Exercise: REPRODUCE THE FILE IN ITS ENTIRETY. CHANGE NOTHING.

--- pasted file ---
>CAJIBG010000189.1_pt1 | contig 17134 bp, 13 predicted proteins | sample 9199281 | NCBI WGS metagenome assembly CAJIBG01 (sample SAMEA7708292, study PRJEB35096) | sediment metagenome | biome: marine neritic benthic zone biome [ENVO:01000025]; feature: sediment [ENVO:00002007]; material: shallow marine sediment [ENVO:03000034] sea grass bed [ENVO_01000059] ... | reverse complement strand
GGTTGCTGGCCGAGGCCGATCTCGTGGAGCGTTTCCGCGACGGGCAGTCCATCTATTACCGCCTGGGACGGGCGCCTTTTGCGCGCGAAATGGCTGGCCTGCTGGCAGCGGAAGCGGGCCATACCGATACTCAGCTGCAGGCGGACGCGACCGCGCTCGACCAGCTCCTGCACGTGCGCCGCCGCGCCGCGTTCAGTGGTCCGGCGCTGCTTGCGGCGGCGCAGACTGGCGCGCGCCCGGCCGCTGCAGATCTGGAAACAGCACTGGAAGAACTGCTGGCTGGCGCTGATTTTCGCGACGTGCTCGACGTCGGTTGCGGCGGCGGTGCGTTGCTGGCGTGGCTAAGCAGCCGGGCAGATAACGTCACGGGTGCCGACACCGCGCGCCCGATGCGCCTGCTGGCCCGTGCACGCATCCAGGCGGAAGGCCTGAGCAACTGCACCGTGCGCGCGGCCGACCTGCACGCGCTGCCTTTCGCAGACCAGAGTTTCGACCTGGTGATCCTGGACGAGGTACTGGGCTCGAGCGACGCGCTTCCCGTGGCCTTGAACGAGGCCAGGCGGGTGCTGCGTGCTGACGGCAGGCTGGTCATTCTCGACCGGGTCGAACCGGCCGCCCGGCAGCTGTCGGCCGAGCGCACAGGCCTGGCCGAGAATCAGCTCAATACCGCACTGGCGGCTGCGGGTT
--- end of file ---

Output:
>CAJIBG010000189.1_pt1 | contig 17134 bp, 13 predicted proteins | sample 9199281 | NCBI WGS metagenome assembly CAJIBG01 (sample SAMEA7708292, study PRJEB35096) | sediment metagenome | biome: marine neritic benthic zone biome [ENVO:01000025]; feature: sediment [ENVO:00002007]; material: shallow marine sediment [ENVO:03000034] sea grass bed [ENVO_01000059] ... | reverse complement strand
GGTTGCTGGCCGAGGCCGATCTCGTGGAGCGTTTCCGCGACGGGCAGTCCATCTATTACCGCCTGGGACGGGCGCCTTTTGCGCGCGAAATGGCTGGCCTGCTGGCAGCGGAAGCGGGCCATACCGATACTCAGCTGCAGGCGGACGCGACCGCGCTCGACCAGCTCCTGCACGTGCGCCGCCGCGCCGCGTTCAGTGGTCCGGCGCTGCTTGCGGCGGCGCAGACTGGCGCGCGCCCGGCCGCTGCAGATCTGGAAACAGCACTGGAAGAACTGCTGGCTGGCGCTGATTTTCGCGACGTGCTCGACGTCGGTTGCGGCGGCGGTGCGTTGCTGGCGTGGCTAAGCAGCCGGGCAGATAACGTCACGGGTGCCGACACCGCGCGCCCGATGCGCCTGCTGGCCCGTGCACGCATCCAGGCGGAAGGCCTGAGCAACTGCACCGTGCGCGCGGCCGACCTGCACGCGCTGCCTTTCGCAGACCAGAGTTTCGACCTGGTGATCCTGGACGAGGTACTGGGCTCGAGCGACGCGCTTCCCGTGGCCTTGAACGAGGCCAGGCGGGTGCTGCGTGCTGACGGCAGGCTGGTCATTCTCGACCGGGTCGAACCGGCCGCCCGGCAGCTGTCGGCCGAGCGCACAGGCCTGGCCGAGAATCAGCTCAATACCGCACTGGCGGCTGCGGGTT